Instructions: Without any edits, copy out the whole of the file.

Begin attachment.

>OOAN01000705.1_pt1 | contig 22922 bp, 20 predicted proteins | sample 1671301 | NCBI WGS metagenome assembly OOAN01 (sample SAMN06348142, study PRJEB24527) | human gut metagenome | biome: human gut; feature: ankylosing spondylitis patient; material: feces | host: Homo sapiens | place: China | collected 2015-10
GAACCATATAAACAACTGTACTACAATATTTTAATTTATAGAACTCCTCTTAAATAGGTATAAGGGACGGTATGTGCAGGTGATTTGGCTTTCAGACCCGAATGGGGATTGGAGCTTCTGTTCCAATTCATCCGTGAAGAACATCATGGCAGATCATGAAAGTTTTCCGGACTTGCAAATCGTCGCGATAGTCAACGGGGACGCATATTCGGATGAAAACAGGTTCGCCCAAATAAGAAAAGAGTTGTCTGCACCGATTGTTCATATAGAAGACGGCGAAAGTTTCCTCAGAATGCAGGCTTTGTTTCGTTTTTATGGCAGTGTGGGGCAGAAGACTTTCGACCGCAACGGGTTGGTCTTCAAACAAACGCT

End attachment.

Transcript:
>OOAN01000705.1_pt1 | contig 22922 bp, 20 predicted proteins | sample 1671301 | NCBI WGS metagenome assembly OOAN01 (sample SAMN06348142, study PRJEB24527) | human gut metagenome | biome: human gut; feature: ankylosing spondylitis patient; material: feces | host: Homo sapiens | place: China | collected 2015-10
GAACCATATAAACAACTGTACTACAATATTTTAATTTATAGAACTCCTCTTAAATAGGTATAAGGGACGGTATGTGCAGGTGATTTGGCTTTCAGACCCGAATGGGGATTGGAGCTTCTGTTCCAATTCATCCGTGAAGAACATCATGGCAGATCATGAAAGTTTTCCGGACTTGCAAATCGTCGCGATAGTCAACGGGGACGCATATTCGGATGAAAACAGGTTCGCCCAAATAAGAAAAGAGTTGTCTGCACCGATTGTTCATATAGAAGACGGCGAAAGTTTCCTCAGAATGCAGGCTTTGTTTCGTTTTTATGGCAGTGTGGGGCAGAAGACTTTCGACCGCAACGGGTTGGTCTTCAAACAAACGCT